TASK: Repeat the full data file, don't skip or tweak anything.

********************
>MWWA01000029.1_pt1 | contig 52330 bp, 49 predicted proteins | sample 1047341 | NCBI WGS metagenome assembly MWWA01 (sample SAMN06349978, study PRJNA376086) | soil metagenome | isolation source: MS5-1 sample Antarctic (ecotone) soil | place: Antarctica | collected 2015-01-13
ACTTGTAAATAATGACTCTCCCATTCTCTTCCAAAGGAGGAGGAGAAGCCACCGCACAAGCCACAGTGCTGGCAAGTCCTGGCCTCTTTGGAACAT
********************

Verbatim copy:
>MWWA01000029.1_pt1 | contig 52330 bp, 49 predicted proteins | sample 1047341 | NCBI WGS metagenome assembly MWWA01 (sample SAMN06349978, study PRJNA376086) | soil metagenome | isolation source: MS5-1 sample Antarctic (ecotone) soil | place: Antarctica | collected 2015-01-13
ACTTGTAAATAATGACTCTCCCATTCTCTTCCAAAGGAGGAGGAGAAGCCACCGCACAAGCCACAGTGCTGGCAAGTCCTGGCCTCTTTGGAACAT